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Owners: Sudee & Richard Jacquot, Oregon, USA





Winter Paw Care for PONS



Salt on Feet

During winter clean ups, there is often a lot of salt left on the roads, especially if it has been dry. If dogs get this in their paws, it can become very irritating. If you suspect that your dog has got salt in its feet, rinse the paws with warm water (no soap) then soak each paw in a vinegar solution of 1 part vinegar to 3 parts water for about 1 minute per foot. Let the feet dry naturally.


Soft And Cracked Pads

If your PON's pads are particularly soft and prone to cracking, wait until they have healed and every so often (on a healthy paw) dab on surgical spirit with a wad of cotton wool. This will harden them up. Doing this about three times a week should do the trick.

For sore cracked pads, boil up some potato peel and use the water when cool to immerse the paw. The pad will heal in a couple of days.

Trim out as much of the hair between the pads as possible and dust with an anti- fungal powder.

Smear vaseline on wet pads on your PON, then dust liberally with baby powder to create a covering on the pad.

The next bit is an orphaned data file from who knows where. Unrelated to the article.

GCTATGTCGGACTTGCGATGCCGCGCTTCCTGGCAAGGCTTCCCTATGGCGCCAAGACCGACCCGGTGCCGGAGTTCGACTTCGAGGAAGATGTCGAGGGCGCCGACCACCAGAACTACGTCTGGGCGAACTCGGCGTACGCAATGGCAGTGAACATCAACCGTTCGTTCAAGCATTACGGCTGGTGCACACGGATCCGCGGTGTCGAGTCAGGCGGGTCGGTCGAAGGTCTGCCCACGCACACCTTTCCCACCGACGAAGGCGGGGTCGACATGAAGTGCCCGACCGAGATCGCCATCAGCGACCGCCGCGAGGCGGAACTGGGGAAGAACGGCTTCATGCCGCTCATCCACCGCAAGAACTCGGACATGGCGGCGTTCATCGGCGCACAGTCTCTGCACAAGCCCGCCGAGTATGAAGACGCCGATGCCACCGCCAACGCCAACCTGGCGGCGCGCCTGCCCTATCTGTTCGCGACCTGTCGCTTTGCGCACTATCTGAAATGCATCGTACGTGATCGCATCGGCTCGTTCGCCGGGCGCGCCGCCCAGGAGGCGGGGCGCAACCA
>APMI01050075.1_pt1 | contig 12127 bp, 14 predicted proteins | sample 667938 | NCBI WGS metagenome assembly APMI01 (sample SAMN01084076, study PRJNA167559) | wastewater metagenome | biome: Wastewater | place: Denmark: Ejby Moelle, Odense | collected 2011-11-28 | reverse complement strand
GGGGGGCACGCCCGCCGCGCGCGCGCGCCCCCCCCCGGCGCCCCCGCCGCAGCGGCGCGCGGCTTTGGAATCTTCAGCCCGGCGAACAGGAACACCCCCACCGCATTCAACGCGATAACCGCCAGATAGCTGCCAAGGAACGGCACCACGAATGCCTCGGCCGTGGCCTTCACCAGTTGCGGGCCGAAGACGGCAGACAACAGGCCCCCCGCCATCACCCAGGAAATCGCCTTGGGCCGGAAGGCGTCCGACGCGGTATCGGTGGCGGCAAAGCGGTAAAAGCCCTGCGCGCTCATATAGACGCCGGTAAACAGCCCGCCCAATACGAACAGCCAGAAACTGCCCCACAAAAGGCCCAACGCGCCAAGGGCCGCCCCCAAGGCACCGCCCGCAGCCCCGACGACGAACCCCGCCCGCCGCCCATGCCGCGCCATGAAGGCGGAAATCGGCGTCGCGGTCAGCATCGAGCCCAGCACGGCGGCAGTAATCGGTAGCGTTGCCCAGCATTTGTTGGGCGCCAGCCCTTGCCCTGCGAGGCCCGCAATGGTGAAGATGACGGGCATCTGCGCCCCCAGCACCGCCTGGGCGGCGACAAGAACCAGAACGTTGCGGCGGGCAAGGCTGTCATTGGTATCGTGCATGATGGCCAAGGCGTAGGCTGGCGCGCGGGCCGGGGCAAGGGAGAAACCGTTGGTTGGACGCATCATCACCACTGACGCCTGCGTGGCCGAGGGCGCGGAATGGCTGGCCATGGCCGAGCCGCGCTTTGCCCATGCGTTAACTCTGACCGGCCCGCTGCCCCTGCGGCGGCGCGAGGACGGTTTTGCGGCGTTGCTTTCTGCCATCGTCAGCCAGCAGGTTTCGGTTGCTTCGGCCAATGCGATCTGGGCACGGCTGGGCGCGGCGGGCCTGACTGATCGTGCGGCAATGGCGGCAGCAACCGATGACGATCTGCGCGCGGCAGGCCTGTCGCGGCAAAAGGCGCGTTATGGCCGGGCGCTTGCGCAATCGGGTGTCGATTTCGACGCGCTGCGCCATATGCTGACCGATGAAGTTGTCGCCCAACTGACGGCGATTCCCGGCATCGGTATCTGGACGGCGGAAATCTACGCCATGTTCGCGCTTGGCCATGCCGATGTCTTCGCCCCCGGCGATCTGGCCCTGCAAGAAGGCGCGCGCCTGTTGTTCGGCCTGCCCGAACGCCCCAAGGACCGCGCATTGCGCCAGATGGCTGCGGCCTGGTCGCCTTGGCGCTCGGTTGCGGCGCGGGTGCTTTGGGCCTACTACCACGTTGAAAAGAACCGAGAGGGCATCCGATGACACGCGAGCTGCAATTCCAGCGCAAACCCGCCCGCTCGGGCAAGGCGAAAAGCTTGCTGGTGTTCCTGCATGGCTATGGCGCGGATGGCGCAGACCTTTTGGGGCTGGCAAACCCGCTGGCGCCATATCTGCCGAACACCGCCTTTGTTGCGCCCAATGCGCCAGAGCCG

Neatsfoot Oil (from agricultural suppliers or horse tack shops) rubbed into the paws will also soothe sore pads.

You can also use 1 pint of ivy leaves boiled in 2 pints of water. Allowed to cool, and add 1 teaspoon of Witch Hazel to every cupful of liquid. Bathe this onto the paws, then dust them with very fine oatmeal.

It may help to stand your PON in warm water with two or three tablespoons of Epsom Salts added for about 15 minutes twice a month.

If your PON gets a wood splinter in its paw, soak the area in cooking oil to soften the skin, and then apply an ice cube to deaden the paw before removing the splinter with tweezers. Consult your veterinarian whenever first aid measures do not heal paws within a few days.